I am working on an Android app to use its 3-axis inbuilt accelerometer to find if the phone falls.

I googled and found that if the following value is less than 2:

$$a = \sqrt{x^2 + y^2 + z^2}$$

(where $x, y, z$ are the readings from accelerometer)

Then the device is considered to be free-falling.

I'm not sure how does this approach detect free-falling and where does the condition $a < 2$ come from.

Could anyone explain it?

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    $\begingroup$ Hello! To have a discussion with an answerer, please comment under their answer. Check the edit history (by clicking the “edited X ago” link) to find your remarks. $\endgroup$
    – rob
    Commented Apr 3, 2022 at 12:36

1 Answer 1


TL;DR: Accelerometer records the $x,y,z$ projections of acceleration $\vec{a_r} = \vec{a} - \vec{g}$, where $\vec{a}$ is the total acceleration of the object.

When the object is free-falling, the recorded acceleration $\vec{a_r}$ is zero until air resistance force is large enough. Speed increase could lead to air resistance acceleration being as much as 1 $\frac{m}{s^2}$ (0.1 G) on the drops around 1 - 1.5 meters. Recorded acceleration modulo is calculated as $\sqrt{x^2 + y^2 + z^2}$ ($x,y,z$ - the readings from accelerometer). This is essential info to detect free-fall of your phone.

When your device rests on your desk, or in the palm of your hand, or on anything which causes it not to fall, there're two forces applied to the object: the force of gravity and the normal (ground reaction) force. Having opposite direction and being equal by modulo, these forces essentially compensate each other (so the object doesn't move) while "squeezing" the object, sort of.

I mean, consider this simple image, which you could have seen in a school book:

How can we describe these pics?

  1. The object is static. If this object is you, you can feel that you're pushed against the ground. That's the normal force. You can definitely feel the gravity, but you do feel it just because the normal force is present.

  2. The object is falling. Again, if that's you, you would feel like you're floating (if we don't account the air resistance for simplicity). You can't feel the gravity, since there's nothing that stops your movement - all the gravity force goes into accelerating you and nothing prevents it.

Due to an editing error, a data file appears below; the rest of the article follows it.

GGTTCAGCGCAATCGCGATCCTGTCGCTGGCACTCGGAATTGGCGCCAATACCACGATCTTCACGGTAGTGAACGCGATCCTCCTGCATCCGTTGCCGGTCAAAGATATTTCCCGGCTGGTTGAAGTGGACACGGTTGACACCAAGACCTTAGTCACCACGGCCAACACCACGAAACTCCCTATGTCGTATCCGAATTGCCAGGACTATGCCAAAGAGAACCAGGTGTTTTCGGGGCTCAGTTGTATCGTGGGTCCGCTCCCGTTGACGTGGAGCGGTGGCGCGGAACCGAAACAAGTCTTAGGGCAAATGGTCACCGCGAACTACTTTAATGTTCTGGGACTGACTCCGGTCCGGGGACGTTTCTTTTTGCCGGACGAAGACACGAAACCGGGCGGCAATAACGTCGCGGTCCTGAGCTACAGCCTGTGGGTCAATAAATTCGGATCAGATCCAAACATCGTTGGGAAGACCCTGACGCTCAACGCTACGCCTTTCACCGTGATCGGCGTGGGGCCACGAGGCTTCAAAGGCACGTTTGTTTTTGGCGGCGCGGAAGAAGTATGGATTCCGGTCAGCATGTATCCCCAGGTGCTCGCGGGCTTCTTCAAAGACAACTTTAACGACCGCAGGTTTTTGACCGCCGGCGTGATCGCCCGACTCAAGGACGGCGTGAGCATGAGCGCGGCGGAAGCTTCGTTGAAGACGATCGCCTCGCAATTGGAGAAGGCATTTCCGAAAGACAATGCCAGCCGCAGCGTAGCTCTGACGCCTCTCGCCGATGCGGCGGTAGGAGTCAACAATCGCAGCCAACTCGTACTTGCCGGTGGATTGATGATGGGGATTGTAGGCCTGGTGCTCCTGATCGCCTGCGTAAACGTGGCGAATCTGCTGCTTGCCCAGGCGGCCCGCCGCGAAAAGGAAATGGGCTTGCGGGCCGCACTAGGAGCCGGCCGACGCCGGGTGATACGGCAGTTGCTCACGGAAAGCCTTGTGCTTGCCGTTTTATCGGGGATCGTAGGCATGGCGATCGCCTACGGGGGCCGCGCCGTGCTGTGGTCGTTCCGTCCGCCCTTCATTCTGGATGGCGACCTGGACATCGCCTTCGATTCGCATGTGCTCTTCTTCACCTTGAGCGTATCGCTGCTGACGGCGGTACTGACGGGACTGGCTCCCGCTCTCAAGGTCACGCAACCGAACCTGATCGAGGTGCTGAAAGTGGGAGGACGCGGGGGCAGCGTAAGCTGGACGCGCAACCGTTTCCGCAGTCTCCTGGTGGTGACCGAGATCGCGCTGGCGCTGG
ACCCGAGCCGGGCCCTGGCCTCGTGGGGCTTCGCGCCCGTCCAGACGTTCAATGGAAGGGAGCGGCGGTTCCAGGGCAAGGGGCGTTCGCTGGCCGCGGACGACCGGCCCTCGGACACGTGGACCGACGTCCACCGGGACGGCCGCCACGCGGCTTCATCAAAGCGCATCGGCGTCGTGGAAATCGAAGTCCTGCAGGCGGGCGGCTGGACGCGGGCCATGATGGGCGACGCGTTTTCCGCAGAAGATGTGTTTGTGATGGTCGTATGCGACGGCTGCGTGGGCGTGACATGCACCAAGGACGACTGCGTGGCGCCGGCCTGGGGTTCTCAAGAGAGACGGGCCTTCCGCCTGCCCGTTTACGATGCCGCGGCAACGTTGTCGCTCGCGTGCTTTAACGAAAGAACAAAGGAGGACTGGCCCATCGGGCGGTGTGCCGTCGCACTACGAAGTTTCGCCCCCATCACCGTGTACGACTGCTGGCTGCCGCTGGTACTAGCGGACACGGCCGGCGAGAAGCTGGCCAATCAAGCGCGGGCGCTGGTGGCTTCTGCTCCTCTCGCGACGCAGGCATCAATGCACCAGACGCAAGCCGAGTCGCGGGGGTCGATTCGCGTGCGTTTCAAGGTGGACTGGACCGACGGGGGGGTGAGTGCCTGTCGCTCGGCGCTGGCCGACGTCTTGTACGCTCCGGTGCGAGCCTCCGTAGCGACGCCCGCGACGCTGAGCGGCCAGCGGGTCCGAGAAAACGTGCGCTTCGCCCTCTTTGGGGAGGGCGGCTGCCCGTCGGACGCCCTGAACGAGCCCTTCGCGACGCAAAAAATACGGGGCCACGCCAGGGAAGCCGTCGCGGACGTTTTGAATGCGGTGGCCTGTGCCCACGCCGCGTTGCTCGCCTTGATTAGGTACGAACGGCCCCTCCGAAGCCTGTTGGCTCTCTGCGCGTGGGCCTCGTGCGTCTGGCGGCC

That's because we're under a constant (for a fixed height above the Earth) gravitational force. What does it imply?

  1. If an object doesn't move, that means something prevents it. In this case, something stops an object with an acceleration of $g = 9.8$ $\frac{m}{s^2}$, with the direction of acceleration vector being opposite to the vector of gravity.
  2. If an object falls, that means that either nothing stops it (that's free-falling), or something stops the object with an acceleration less than $g = 9.8$ $\frac{m}{s^2}$ (to be more specific, the projection of stopping acceleration on the $z$ axis is less than $g = 9.8$ $\frac{m}{s^2}$)

Thanks to this definition, we could now move on to the next step:

What data an accelerometer gives to us?

Basically, accelerometer is giving us an information for the 3 projections (x, y, z) of the recorded acceleration.

Important note: although I've stated that already, it's necessary to understand the actual acceleration of the object is not the acceleration, recorded by the accelerometer. Accelerometer records the force $\vec{F} = (\vec{a} - \vec{g})m$ that stops it from free-falling, that could include the ground reaction force or the air resistance force, or any other force applied to the object.

But for the sake of simpleness let's consider a 2D world, with just two axis: x and y. Here you can see what data captures an accelerometer when an object stays on the ground and when it's tilted by 45 degrees (although still static):

There's much fun drawing this and all, but an important conclusion would be: the accelerometer will calculate an acceleration of approx $g = 9.8$ $\frac{m}{s^2}$ (vector parallel to gravity force) if it's static, i.e. when it's not falling

Let's consider another two examples:

  1. An object is moving towards the ground with an acceleration less than $g = 9.8$ (falling). This means that the platform under the object is also accelerating towards the ground, but not free-falling either.

  2. An object is moving towards the ground with an acceleration of approx $g = 9.8$ (free-falling). This means there's no platform or any support under the object.

In the first case, the total acceleration obtained from accelerometer would be approx $6.8$ $\frac{m}{s^2}$, in the second case - approx $0$ $\frac{m}{s^2}$.